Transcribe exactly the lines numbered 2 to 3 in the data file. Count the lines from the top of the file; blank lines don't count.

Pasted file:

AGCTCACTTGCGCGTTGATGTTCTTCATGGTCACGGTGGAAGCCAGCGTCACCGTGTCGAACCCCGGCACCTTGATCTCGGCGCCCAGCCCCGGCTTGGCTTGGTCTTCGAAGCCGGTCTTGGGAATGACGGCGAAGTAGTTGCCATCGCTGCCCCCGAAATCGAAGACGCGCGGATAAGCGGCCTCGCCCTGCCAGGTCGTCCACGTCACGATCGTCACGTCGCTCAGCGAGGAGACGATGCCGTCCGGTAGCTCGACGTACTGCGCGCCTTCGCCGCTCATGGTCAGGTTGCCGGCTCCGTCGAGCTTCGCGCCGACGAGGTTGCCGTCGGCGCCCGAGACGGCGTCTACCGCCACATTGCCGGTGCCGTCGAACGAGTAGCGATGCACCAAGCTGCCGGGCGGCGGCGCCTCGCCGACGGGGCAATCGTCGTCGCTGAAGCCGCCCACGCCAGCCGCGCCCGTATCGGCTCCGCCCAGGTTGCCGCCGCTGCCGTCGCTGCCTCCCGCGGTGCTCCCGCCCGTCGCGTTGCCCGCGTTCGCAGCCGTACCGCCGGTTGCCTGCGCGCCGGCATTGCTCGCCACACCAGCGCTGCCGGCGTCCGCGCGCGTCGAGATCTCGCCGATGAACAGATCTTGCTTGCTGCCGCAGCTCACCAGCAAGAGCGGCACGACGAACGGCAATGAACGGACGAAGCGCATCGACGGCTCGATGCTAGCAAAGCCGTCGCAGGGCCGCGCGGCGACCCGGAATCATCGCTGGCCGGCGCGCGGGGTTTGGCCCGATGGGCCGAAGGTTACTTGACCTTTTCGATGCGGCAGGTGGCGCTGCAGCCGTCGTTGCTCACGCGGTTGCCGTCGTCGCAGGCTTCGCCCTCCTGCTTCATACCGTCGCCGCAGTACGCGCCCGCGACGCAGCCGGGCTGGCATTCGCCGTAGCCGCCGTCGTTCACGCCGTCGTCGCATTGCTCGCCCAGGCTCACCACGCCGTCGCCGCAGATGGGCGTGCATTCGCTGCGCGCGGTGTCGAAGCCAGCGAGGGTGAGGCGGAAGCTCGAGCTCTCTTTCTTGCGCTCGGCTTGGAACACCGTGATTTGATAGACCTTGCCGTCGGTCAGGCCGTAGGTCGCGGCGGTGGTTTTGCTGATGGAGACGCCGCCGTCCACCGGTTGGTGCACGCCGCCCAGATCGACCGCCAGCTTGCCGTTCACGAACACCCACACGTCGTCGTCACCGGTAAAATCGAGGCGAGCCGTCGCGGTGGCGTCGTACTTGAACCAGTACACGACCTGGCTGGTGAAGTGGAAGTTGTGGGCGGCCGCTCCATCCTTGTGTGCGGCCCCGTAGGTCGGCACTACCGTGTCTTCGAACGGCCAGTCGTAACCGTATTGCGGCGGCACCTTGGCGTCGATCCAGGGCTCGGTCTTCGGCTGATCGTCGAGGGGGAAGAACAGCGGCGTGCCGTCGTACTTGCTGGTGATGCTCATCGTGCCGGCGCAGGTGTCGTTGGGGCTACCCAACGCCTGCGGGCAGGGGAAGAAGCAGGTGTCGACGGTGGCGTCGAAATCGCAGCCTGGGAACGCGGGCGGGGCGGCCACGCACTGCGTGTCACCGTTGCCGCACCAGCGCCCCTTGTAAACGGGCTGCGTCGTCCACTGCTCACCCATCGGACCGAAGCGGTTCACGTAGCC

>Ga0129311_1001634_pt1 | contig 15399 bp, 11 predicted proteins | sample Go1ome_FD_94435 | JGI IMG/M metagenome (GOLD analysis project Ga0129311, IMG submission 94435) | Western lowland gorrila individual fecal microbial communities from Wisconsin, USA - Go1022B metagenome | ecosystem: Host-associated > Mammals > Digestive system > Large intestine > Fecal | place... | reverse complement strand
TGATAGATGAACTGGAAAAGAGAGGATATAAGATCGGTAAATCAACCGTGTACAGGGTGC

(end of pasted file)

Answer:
>Ga0129311_1001634_pt1 | contig 15399 bp, 11 predicted proteins | sample Go1ome_FD_94435 | JGI IMG/M metagenome (GOLD analysis project Ga0129311, IMG submission 94435) | Western lowland gorrila individual fecal microbial communities from Wisconsin, USA - Go1022B metagenome | ecosystem: Host-associated > Mammals > Digestive system > Large intestine > Fecal | place... | reverse complement strand
TGATAGATGAACTGGAAAAGAGAGGATATAAGATCGGTAAATCAACCGTGTACAGGGTGC